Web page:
Food: US vs UK Sausage Rolls

usukby Phyllis Irene Radford

The Daughters of the British Empire was founded as a social club for War Brides who emigrated to the US with their GI husbands. It quickly evolved into a national organization that raises money for charity. I was Regent of the Black Watch Chapter based in Milwaukie, Oregon, for several years. Our fundraiser was hosting a tea tent at the local Highland Games. Attendees at the time registered near 10,000. In subsequent decades the number has doubled. We all agreed that we HAD to have scones with jam, Empire Biscuits, lemon bars, hot tea, and iced tea.

The 3rd
weekend in July gets hot, even in Oregon. But then one of the older ladies went all dewy-eyed and wistful for sausage rolls. The members who worked for a living rolled their eyes and changed the subject. It seems the sausage rolls they remembered were extremely labor intensive with homemade phyllo dough and homemade sausage. Some even remembered the pig and calf Papa slaughtered for the hand-stuffed sausage. Highland farmsteads and all that. For the tea tent we compromised. This recipe is reduced for family appetizers rather than the 16 dozen each of us made for the tea tent along with a similar quota of scones. If you want puff pastry, or phyllo dough, you can buy it in the freezer compartment of your local grocery store.

1 package heat and serve sausage—any flavor
1 roll of refrigerator crescent rolls

Wrap a sausage in a triangle of dough. Place on a cookie sheet and bake
according to the instructions on the package plus an extra minute or two to
make sure the dough is fully cooked around the sausage, otherwise it stays
gooey. Let cool on a wire rack. Serve still warm or cold. If they last that long.


About Phyllis Irene Radford

Irene Radford has been writing stories ever since she figured out what a pencil was for. A member of an endangered species—a native Oregonian who lives in Oregon—she and her husband make their home in Welches, Oregon where deer, bears, coyotes, hawks, owls, and woodpeckers feed regularly on their back deck. A museum trained historian, Irene has spent many hours prowling pioneer cemeteries deepening her connections to the past. Raised in a military family she grew up all over the US and learned early on that books are friends that don’t get left behind with a move. Her interests and reading range from ancient history, to spiritual meditations, to space stations, and a whole lot in between. Mostly Irene writes fantasy and historical fantasy including the best-selling Dragon Nimbus Series and the masterwork Merlin’s Descendants series. In other lifetimes she writes urban fantasy as P.R. Frost or Phyllis Ames, and space opera as C.F. Bentley. Later this year she ventures into Steampunk as someone else. If you wish information on the latest releases from Ms Radford, under any of her pen names, you can subscribe to her newsletter: Promises of no spam, merely occasional updates and news of personal appearances.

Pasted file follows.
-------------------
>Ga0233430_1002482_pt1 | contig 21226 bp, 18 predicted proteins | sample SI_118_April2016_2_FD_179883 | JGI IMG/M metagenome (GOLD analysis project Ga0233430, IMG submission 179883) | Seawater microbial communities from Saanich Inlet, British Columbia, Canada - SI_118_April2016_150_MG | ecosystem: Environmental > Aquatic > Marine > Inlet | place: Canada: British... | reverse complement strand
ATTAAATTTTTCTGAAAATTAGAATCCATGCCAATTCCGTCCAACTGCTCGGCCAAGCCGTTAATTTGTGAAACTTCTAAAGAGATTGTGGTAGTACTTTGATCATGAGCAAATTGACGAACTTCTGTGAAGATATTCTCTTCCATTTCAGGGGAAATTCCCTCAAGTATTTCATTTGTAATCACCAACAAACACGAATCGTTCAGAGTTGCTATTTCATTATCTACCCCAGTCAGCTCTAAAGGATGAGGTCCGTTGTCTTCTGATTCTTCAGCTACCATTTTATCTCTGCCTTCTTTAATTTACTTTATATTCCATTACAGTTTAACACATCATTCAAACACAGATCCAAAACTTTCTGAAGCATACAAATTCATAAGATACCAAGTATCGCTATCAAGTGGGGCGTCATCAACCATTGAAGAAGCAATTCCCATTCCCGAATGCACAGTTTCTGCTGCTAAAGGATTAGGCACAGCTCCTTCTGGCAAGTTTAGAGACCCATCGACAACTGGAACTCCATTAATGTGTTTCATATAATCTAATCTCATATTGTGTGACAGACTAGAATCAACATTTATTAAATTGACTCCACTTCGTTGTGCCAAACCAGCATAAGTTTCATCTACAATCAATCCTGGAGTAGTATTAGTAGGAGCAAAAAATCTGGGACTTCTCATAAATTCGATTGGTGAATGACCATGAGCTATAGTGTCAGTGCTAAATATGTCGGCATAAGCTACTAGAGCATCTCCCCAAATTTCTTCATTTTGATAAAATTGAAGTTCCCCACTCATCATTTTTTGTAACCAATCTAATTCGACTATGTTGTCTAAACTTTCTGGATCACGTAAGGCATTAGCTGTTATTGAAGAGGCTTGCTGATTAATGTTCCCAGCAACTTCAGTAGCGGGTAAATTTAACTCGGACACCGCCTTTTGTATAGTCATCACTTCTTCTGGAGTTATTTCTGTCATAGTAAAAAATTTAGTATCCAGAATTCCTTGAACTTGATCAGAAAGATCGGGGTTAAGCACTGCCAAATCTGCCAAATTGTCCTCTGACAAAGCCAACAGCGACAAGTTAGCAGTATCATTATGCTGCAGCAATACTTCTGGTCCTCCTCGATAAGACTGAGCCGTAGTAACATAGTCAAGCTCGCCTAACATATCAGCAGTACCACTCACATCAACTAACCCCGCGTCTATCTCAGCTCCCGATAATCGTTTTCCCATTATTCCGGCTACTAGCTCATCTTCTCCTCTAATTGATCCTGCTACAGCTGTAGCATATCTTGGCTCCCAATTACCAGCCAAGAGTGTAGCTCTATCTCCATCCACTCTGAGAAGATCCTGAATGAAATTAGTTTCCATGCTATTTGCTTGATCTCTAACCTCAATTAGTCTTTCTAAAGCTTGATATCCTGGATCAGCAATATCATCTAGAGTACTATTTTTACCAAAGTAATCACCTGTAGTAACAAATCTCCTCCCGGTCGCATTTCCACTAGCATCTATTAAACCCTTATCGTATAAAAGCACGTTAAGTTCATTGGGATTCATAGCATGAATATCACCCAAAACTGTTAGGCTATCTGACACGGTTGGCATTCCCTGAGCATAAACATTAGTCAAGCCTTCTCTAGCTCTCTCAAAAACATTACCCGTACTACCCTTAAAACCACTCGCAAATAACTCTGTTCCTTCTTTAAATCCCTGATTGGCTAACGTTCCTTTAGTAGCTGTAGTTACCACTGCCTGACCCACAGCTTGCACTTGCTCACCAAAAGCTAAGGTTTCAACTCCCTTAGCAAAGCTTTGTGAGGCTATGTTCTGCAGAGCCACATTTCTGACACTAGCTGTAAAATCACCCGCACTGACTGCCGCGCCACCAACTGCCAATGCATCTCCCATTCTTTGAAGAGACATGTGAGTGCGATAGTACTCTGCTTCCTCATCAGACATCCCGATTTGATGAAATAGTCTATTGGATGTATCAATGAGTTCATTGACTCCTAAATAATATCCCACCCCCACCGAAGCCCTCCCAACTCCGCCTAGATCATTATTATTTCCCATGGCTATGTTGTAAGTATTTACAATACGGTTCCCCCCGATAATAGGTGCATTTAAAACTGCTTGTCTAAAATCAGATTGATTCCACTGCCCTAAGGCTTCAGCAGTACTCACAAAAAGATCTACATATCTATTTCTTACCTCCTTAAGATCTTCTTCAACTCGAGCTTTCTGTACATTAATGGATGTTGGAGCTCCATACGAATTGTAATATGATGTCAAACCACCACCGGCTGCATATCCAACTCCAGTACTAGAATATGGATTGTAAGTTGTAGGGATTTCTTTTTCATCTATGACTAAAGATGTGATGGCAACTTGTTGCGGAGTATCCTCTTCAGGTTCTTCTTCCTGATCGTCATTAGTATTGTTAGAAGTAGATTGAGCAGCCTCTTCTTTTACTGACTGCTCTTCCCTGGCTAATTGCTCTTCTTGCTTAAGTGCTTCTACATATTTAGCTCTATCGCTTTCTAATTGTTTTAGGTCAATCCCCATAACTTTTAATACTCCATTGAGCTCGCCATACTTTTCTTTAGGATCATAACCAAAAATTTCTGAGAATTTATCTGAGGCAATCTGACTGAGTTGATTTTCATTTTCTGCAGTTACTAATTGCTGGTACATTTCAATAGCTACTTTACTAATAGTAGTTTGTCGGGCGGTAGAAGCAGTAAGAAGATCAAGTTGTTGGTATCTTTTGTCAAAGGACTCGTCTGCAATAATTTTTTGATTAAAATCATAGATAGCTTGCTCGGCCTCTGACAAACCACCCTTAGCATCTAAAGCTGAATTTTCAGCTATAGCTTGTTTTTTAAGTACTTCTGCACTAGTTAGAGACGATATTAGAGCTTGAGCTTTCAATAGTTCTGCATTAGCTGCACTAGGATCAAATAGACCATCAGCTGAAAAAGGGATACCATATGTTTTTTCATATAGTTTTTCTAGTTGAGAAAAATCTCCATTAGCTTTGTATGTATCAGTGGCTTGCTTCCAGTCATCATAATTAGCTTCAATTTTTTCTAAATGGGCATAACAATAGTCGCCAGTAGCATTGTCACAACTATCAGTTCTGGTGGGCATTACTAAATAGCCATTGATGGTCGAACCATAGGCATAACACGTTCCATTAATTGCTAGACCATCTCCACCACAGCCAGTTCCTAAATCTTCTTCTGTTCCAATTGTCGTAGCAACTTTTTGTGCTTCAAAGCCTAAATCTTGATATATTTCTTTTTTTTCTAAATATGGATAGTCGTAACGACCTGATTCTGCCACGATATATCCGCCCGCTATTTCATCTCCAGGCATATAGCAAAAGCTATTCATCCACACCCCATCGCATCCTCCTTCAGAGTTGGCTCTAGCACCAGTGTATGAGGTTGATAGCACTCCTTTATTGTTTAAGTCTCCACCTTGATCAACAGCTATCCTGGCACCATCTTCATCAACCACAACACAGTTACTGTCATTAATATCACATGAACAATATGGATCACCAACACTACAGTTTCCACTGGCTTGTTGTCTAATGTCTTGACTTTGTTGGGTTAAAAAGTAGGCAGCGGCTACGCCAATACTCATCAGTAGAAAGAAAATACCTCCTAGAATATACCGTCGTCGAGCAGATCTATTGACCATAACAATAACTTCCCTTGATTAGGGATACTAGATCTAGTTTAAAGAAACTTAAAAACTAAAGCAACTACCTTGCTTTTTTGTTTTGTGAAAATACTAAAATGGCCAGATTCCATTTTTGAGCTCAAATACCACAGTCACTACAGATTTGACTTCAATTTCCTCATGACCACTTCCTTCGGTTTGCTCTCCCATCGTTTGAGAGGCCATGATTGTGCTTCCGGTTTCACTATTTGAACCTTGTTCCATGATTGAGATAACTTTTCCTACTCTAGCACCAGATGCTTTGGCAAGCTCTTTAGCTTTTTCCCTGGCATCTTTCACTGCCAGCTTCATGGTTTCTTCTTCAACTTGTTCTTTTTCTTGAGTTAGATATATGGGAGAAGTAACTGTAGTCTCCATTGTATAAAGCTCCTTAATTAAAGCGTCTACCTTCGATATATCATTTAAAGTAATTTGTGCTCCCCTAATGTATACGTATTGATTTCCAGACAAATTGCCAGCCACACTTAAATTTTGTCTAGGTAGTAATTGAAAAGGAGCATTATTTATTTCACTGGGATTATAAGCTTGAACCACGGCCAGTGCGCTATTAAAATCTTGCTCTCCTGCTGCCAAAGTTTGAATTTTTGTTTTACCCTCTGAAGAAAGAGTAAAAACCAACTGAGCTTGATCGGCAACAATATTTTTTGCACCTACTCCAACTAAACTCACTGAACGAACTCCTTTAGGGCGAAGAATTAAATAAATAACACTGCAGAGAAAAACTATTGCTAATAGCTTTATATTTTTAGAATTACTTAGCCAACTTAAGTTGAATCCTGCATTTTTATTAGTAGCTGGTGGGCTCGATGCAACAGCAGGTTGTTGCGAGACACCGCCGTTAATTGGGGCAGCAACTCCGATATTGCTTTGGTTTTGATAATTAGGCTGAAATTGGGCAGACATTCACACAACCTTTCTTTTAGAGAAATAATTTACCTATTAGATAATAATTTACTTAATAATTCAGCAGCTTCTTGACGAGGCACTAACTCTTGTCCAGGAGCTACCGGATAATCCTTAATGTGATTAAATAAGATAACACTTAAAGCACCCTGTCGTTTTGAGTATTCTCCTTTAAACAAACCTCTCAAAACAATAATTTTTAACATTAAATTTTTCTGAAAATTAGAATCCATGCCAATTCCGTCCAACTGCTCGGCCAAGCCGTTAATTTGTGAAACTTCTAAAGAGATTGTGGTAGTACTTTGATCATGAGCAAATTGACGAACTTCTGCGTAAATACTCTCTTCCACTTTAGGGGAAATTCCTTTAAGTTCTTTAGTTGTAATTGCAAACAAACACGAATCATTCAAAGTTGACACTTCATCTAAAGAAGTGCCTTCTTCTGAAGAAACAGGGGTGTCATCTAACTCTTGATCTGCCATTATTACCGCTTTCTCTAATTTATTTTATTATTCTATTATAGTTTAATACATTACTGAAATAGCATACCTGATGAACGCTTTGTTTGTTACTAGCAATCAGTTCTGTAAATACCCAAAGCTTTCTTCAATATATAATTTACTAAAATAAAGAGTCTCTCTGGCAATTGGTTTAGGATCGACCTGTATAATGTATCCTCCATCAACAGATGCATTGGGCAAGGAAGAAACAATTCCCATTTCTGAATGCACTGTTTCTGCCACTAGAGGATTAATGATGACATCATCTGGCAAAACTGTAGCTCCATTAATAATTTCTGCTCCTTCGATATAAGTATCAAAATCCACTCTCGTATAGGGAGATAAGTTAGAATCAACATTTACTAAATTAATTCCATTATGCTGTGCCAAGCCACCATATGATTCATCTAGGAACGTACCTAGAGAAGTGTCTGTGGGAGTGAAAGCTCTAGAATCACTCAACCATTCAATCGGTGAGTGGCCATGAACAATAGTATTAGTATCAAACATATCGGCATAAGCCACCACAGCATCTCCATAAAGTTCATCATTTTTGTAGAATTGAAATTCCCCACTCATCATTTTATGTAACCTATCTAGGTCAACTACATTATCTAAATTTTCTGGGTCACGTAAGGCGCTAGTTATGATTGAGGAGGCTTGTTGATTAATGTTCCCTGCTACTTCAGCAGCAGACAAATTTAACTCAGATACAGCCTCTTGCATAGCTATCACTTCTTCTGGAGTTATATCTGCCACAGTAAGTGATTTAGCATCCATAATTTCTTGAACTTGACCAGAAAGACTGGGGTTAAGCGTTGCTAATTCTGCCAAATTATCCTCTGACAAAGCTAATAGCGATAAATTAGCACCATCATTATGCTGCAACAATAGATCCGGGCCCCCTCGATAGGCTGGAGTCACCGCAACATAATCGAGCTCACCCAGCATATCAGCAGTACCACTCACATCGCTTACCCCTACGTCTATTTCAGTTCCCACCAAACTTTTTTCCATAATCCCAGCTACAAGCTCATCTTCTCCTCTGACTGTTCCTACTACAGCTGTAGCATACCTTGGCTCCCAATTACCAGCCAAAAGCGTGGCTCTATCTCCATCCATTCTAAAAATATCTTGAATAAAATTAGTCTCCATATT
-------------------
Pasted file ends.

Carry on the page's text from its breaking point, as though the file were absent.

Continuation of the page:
Food: US vs UK Sausage Rolls — 2 Comments

  1. These were useful appetizers in the sixties, IIRC. My mother served them! I also have a cheese ball variant buried in my recipe file somewhere.

  2. There are not dissimilar items available pre-made and frozen in trays — case your frozen food section. I have bought them in huge boxes at Costco. But go into the cultural context, Phyl. You say these are appetizers. So you are serving them before sitting down to the main meal? At cocktail parties, while people hold alcoholic beverages and exchange witticisms? In bars, over a beer?